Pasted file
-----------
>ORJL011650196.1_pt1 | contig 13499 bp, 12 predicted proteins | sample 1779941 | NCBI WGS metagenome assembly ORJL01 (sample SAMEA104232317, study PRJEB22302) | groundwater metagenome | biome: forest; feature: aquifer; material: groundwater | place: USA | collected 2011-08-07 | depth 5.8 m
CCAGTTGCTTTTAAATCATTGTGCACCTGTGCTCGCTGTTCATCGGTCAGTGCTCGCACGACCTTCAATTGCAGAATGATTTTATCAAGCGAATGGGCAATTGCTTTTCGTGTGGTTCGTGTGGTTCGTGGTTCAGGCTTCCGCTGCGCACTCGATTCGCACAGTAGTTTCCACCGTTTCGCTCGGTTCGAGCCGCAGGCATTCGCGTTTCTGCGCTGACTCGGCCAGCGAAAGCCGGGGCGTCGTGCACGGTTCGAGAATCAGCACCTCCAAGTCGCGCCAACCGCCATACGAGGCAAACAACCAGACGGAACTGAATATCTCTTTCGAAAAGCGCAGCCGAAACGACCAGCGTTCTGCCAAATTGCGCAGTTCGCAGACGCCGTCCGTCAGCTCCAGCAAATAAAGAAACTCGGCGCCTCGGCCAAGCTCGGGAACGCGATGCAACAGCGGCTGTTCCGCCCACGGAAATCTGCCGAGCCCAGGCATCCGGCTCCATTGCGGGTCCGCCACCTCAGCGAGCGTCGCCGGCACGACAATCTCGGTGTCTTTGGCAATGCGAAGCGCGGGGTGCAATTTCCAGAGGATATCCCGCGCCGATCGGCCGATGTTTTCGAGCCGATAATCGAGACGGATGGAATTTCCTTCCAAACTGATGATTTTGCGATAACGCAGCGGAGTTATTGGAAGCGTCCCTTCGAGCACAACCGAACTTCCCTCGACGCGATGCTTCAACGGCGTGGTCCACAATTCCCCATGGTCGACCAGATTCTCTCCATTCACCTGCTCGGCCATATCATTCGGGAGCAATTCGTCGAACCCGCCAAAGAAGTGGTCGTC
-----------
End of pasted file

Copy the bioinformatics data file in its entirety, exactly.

>ORJL011650196.1_pt1 | contig 13499 bp, 12 predicted proteins | sample 1779941 | NCBI WGS metagenome assembly ORJL01 (sample SAMEA104232317, study PRJEB22302) | groundwater metagenome | biome: forest; feature: aquifer; material: groundwater | place: USA | collected 2011-08-07 | depth 5.8 m
CCAGTTGCTTTTAAATCATTGTGCACCTGTGCTCGCTGTTCATCGGTCAGTGCTCGCACGACCTTCAATTGCAGAATGATTTTATCAAGCGAATGGGCAATTGCTTTTCGTGTGGTTCGTGTGGTTCGTGGTTCAGGCTTCCGCTGCGCACTCGATTCGCACAGTAGTTTCCACCGTTTCGCTCGGTTCGAGCCGCAGGCATTCGCGTTTCTGCGCTGACTCGGCCAGCGAAAGCCGGGGCGTCGTGCACGGTTCGAGAATCAGCACCTCCAAGTCGCGCCAACCGCCATACGAGGCAAACAACCAGACGGAACTGAATATCTCTTTCGAAAAGCGCAGCCGAAACGACCAGCGTTCTGCCAAATTGCGCAGTTCGCAGACGCCGTCCGTCAGCTCCAGCAAATAAAGAAACTCGGCGCCTCGGCCAAGCTCGGGAACGCGATGCAACAGCGGCTGTTCCGCCCACGGAAATCTGCCGAGCCCAGGCATCCGGCTCCATTGCGGGTCCGCCACCTCAGCGAGCGTCGCCGGCACGACAATCTCGGTGTCTTTGGCAATGCGAAGCGCGGGGTGCAATTTCCAGAGGATATCCCGCGCCGATCGGCCGATGTTTTCGAGCCGATAATCGAGACGGATGGAATTTCCTTCCAAACTGATGATTTTGCGATAACGCAGCGGAGTTATTGGAAGCGTCCCTTCGAGCACAACCGAACTTCCCTCGACGCGATGCTTCAACGGCGTGGTCCACAATTCCCCATGGTCGACCAGATTCTCTCCATTCACCTGCTCGGCCATATCATTCGGGAGCAATTCGTCGAACCCGCCAAAGAAGTGGTCGTC